It is not uncommon for racial incidents and so-called hate crimes to be nothing more than pranks perpetrated by students in search of a little fun after a beer party. Worse, there have been many occasions in which individuals and organizations (who need not even be students) fake incidents of racism and hate to promote their own agenda by getting the attention of the university. Although these stupid and malicious acts can cause a lot of misery for many students, they do not warrant wholesale changes in admissions, apologies by regents for something over which they have little or no control, and pandering to the extent of providing special benefits for "minority" students.
In the late sixties, it was precisely this pattern that resulted in massive changes in curriculum and faculty hiring in universities and secondary education. When race advocates protested that they had no control over their "their" schools, school boards hired teachers and principals based on race and in disregard to competency. When these same activists claimed that students couldn't learn the subject matter at college, university administrators hired faculty based on the "role model" theory so that "minority" students would have faculty who "looked like them." Multicultural centers were provided to give certain students a "safe" place on campus.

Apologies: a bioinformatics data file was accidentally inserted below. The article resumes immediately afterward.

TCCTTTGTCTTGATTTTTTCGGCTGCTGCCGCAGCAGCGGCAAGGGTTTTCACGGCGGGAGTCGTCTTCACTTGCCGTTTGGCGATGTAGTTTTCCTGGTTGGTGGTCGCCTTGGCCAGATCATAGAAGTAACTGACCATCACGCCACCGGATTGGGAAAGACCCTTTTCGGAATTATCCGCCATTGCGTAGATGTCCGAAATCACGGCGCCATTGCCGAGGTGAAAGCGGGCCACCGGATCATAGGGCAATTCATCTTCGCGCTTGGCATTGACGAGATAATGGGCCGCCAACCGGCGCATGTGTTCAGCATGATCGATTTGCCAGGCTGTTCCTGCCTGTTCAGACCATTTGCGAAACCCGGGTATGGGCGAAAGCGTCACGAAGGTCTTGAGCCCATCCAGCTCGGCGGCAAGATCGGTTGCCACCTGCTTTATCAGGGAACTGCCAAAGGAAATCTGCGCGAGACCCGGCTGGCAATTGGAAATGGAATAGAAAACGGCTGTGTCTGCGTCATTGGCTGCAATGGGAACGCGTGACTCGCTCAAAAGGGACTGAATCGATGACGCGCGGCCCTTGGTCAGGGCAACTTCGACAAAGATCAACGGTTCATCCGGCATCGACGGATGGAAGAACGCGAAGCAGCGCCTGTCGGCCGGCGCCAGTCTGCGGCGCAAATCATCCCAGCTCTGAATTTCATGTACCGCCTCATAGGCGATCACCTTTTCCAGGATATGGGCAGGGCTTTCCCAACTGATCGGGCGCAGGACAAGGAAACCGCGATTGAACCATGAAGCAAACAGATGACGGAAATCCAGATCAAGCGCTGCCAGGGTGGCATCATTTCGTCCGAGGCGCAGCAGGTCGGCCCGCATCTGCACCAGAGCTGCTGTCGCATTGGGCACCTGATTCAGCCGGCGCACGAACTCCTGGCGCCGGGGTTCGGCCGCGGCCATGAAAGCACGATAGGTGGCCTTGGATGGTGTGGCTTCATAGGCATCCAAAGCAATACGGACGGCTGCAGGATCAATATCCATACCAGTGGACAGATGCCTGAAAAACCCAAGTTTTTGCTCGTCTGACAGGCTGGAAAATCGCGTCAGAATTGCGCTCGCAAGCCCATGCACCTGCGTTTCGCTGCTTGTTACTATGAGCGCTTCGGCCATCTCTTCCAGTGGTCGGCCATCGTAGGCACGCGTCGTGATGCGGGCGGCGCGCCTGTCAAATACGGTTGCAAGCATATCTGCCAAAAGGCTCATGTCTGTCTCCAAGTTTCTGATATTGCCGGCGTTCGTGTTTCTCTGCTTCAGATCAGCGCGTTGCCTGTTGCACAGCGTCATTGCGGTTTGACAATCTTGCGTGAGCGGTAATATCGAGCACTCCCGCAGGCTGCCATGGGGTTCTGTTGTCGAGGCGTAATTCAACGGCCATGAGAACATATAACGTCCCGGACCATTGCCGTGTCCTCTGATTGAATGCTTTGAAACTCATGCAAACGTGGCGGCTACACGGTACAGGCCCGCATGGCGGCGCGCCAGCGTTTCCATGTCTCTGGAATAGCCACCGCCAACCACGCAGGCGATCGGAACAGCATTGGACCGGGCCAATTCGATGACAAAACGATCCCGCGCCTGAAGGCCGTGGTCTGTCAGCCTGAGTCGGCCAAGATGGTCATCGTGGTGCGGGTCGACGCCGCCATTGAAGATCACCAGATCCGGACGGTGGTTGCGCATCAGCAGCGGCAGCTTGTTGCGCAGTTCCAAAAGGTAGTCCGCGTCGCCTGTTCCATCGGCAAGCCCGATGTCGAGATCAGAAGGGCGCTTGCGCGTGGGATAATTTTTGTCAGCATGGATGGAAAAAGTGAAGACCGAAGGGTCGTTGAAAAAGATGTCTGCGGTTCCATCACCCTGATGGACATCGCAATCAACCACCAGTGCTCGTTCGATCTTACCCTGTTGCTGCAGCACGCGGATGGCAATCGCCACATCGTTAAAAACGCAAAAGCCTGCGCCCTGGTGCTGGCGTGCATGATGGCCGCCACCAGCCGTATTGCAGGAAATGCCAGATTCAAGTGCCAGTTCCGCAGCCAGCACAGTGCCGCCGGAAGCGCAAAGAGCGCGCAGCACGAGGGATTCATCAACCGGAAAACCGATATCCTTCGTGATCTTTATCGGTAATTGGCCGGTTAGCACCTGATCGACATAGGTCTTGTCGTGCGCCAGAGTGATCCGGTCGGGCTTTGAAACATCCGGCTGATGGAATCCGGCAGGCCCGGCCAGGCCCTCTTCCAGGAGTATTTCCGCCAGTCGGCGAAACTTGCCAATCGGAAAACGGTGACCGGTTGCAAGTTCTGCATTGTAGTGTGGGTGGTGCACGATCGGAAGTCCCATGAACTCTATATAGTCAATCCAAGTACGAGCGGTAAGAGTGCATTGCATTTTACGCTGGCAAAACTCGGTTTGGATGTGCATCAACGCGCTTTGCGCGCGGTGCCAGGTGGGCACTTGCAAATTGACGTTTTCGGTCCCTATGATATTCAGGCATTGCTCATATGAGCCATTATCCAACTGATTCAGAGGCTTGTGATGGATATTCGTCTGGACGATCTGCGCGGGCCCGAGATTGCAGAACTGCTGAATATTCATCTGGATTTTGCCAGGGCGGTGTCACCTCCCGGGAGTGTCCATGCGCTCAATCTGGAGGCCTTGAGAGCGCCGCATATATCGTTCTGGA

The evidence is clear that secondary education has worsened as a direct result of what occurred during that era and university students are more segregated than ever because of the universities' pandering. Ethnic studies curricula, the hiring of race activists to staff those positions, the creation of multicultural centers, the establishment of race-based freshman orientation and graduation ceremonies, as well as separate housing facilities on many campuses, have all served to segregate black students from others rather than create an integrated student body. Deja vu all over again at UC!
Apart from the embarrassingly sickening spectacle of a university board and president performing as they are with regard to this matter, there is also the question of what will happen to the quality of UC should they proceed with Yudof's proposed approach to admissions. One possibility is that the quality of the students will diminish and the position of high esteem that UC has historically enjoyed will erode in the fullness of time. Some describe this as "dumbing down" the university.
Many seem not to recognize, however, that student admissions is largely within the purview of the faculty, for all practical purposes; and the UC faculty is very concerned about quality. They realize that if student quality suffers, a great institution will be no more. To head off such a possibility, it is reasonable to expect the faculty to assert its influence in such a way that overall student quality will remain high but a few more "minority" students will be admitted based on their life's circumstances - "human values" as Island calls it.